Wednesday, February 7, 2018 at 4:00 p.m.
CSE 1202 on the UCSD campus
Video will be posted 2 weeks after talk date
Designing for Sensory Ethnography: A case of Camera (In)Odorata
In the age of visual dominance and environmental hypersensitivity, when we are more allergic than ever before (to chemicals, fragrances, food, buildings, etc.), we tend not to be drawn to the sense of smell as a way to think about our embeddedness in the world, let alone bother with opening up the long-standing assumption of olfactory ineffability. This is, nevertheless, what this talk does as it pays attention to everyday life in a laboratory that studies the sense of smell in humans. The ethnographic study of the laboratory incorporates video recordings of its everyday activities, tracing spatial arrangements and how living spaces are organized in the lab, as well as designing an installation. The installation—Camera (In)Odorata—is a multisensory environment designed in collaboration with sculptor Evelyn Walker that mixes the ethnographic material collected in the lab with elements of historical reconstruction, and is intended as a mode of going beyond textual and visual representations when rendering research on the senses. This turning to design as a part of methodological investigation in social science stems from what Jim Hollan and Ed Hutchins’ DCog-HCI lab was practicing in the early 2000s when designing the Digital Ethnography Workbench and tools such as ChronoViz. Camera Odorata, however, is neither a tool that can be used across projects, nor an example of advanced technology that will make us more efficient. Instead, Camera Odorata slows us down and makes us stumble, as it gets us to notice. This talk engages the installation as a method for noticing of how the language without words is spoken in the laboratory, and how, in turn, attending to this speaking amplifies peculiar aspects of olfactory objects that constitute our lived world.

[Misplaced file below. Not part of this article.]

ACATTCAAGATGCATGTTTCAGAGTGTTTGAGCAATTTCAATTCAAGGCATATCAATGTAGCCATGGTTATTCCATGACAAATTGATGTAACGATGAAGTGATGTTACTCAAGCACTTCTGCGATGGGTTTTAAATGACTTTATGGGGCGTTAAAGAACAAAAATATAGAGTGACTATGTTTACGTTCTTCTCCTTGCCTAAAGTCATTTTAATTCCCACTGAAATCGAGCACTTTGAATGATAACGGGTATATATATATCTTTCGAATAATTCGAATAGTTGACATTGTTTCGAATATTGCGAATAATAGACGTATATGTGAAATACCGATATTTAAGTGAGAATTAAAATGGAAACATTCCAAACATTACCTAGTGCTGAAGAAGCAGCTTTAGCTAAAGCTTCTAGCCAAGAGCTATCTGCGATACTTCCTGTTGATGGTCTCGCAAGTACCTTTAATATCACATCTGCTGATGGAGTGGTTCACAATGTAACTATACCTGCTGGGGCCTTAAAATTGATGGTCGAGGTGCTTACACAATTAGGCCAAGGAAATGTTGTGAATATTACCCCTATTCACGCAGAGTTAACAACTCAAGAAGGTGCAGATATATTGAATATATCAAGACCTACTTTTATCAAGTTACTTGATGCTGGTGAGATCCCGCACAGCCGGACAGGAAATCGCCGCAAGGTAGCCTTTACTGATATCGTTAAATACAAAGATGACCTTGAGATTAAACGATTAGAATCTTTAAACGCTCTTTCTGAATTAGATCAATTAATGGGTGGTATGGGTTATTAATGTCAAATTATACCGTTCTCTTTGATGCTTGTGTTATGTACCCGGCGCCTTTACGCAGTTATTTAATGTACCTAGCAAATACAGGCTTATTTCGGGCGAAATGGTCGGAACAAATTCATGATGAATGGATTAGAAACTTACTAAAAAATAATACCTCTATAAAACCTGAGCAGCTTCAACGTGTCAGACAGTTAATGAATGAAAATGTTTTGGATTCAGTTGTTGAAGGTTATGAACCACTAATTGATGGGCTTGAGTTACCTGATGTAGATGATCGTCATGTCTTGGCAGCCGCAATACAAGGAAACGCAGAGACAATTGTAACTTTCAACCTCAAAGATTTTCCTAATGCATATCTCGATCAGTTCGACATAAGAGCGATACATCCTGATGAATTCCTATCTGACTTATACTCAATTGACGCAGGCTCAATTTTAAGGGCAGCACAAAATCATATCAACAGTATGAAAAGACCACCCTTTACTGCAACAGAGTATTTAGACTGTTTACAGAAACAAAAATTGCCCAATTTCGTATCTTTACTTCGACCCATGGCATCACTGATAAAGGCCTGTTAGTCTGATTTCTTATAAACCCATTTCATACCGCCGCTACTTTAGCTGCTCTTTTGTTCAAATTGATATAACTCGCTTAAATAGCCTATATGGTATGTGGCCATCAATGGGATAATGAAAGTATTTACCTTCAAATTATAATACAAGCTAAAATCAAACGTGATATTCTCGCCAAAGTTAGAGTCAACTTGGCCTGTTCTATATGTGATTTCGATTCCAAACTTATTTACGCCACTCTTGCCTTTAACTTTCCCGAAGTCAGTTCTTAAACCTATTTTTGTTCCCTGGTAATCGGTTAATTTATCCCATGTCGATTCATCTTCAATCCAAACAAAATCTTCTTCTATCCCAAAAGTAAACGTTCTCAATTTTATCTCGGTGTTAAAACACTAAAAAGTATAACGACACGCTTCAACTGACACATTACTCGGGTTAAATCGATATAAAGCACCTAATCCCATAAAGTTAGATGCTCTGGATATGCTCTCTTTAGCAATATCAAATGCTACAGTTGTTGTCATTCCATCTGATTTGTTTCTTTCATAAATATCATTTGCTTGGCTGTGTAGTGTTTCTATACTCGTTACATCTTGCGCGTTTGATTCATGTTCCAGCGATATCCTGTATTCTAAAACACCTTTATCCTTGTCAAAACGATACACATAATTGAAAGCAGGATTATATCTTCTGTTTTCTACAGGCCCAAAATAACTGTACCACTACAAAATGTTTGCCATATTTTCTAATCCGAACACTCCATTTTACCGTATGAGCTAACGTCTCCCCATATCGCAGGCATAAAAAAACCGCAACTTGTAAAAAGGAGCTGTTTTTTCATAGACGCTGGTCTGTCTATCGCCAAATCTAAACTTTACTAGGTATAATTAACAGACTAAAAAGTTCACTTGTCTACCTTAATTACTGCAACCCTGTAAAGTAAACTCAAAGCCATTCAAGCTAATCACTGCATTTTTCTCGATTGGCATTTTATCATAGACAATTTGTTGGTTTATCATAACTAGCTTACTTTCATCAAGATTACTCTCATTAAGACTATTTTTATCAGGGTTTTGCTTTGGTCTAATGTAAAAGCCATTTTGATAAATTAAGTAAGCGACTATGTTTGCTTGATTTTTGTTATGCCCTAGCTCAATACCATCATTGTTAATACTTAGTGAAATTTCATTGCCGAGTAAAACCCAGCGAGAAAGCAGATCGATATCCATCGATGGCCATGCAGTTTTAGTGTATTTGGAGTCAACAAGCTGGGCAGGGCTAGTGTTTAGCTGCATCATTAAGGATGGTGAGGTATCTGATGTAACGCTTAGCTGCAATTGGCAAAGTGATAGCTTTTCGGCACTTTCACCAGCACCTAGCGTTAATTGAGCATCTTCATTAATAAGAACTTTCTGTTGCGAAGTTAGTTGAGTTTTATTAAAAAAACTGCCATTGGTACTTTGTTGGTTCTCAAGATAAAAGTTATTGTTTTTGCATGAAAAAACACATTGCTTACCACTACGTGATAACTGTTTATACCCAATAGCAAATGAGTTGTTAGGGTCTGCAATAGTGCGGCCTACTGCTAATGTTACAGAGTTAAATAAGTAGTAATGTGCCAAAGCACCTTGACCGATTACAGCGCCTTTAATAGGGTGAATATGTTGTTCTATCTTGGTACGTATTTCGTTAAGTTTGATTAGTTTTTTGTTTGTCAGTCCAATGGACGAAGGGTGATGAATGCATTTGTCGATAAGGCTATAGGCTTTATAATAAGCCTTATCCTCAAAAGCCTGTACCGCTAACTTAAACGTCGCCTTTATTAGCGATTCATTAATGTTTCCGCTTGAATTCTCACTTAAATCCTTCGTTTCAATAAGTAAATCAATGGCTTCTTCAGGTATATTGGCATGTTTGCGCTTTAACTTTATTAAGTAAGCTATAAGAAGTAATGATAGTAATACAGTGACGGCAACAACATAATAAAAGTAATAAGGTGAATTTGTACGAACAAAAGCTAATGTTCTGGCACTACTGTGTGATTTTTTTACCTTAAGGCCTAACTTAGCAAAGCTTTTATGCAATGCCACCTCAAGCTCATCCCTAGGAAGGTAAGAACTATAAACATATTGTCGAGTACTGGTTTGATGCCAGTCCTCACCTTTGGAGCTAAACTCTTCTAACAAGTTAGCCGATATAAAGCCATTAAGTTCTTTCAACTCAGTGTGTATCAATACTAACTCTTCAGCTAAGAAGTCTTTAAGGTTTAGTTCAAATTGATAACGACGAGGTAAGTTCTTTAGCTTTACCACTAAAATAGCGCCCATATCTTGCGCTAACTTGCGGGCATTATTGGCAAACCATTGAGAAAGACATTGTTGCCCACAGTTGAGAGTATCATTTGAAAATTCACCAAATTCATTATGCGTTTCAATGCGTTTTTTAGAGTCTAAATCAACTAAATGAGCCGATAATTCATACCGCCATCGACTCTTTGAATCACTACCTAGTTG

Morana Alač is an Associate Professor in the Department of Communication at UCSD: http://communication.ucsd.edu/people/faculty/morana-alac.html